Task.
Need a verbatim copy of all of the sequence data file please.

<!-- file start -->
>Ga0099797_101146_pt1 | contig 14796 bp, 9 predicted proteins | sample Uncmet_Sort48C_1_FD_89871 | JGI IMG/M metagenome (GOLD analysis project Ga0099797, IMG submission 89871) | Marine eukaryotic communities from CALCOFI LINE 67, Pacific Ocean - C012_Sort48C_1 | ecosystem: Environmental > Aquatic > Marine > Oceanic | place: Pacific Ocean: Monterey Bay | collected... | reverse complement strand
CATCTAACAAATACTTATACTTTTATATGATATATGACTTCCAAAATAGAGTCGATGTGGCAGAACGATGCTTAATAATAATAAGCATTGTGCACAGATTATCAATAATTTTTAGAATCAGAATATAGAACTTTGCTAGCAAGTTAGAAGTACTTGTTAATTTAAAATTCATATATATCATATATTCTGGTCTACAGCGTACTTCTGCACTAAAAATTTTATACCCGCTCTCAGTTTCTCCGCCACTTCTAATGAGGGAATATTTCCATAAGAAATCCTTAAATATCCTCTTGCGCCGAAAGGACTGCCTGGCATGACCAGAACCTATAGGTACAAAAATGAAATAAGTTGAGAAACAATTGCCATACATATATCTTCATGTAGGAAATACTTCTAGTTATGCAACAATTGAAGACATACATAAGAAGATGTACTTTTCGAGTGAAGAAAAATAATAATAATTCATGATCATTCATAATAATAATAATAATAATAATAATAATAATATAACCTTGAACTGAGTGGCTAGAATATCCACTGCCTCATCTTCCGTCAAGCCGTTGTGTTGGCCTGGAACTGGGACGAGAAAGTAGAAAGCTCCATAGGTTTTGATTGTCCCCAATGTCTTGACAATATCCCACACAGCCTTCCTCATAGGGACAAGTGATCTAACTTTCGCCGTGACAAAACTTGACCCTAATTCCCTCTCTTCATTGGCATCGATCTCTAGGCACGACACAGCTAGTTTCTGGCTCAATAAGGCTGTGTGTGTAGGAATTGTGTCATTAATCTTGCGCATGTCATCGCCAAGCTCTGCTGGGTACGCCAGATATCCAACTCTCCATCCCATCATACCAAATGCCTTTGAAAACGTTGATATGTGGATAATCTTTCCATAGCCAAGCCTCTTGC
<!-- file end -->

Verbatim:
>Ga0099797_101146_pt1 | contig 14796 bp, 9 predicted proteins | sample Uncmet_Sort48C_1_FD_89871 | JGI IMG/M metagenome (GOLD analysis project Ga0099797, IMG submission 89871) | Marine eukaryotic communities from CALCOFI LINE 67, Pacific Ocean - C012_Sort48C_1 | ecosystem: Environmental > Aquatic > Marine > Oceanic | place: Pacific Ocean: Monterey Bay | collected... | reverse complement strand
CATCTAACAAATACTTATACTTTTATATGATATATGACTTCCAAAATAGAGTCGATGTGGCAGAACGATGCTTAATAATAATAAGCATTGTGCACAGATTATCAATAATTTTTAGAATCAGAATATAGAACTTTGCTAGCAAGTTAGAAGTACTTGTTAATTTAAAATTCATATATATCATATATTCTGGTCTACAGCGTACTTCTGCACTAAAAATTTTATACCCGCTCTCAGTTTCTCCGCCACTTCTAATGAGGGAATATTTCCATAAGAAATCCTTAAATATCCTCTTGCGCCGAAAGGACTGCCTGGCATGACCAGAACCTATAGGTACAAAAATGAAATAAGTTGAGAAACAATTGCCATACATATATCTTCATGTAGGAAATACTTCTAGTTATGCAACAATTGAAGACATACATAAGAAGATGTACTTTTCGAGTGAAGAAAAATAATAATAATTCATGATCATTCATAATAATAATAATAATAATAATAATAATAATATAACCTTGAACTGAGTGGCTAGAATATCCACTGCCTCATCTTCCGTCAAGCCGTTGTGTTGGCCTGGAACTGGGACGAGAAAGTAGAAAGCTCCATAGGTTTTGATTGTCCCCAATGTCTTGACAATATCCCACACAGCCTTCCTCATAGGGACAAGTGATCTAACTTTCGCCGTGACAAAACTTGACCCTAATTCCCTCTCTTCATTGGCATCGATCTCTAGGCACGACACAGCTAGTTTCTGGCTCAATAAGGCTGTGTGTGTAGGAATTGTGTCATTAATCTTGCGCATGTCATCGCCAAGCTCTGCTGGGTACGCCAGATATCCAACTCTCCATCCCATCATACCAAATGCCTTTGAAAACGTTGATATGTGGATAATCTTTCCATAGCCAAGCCTCTTGC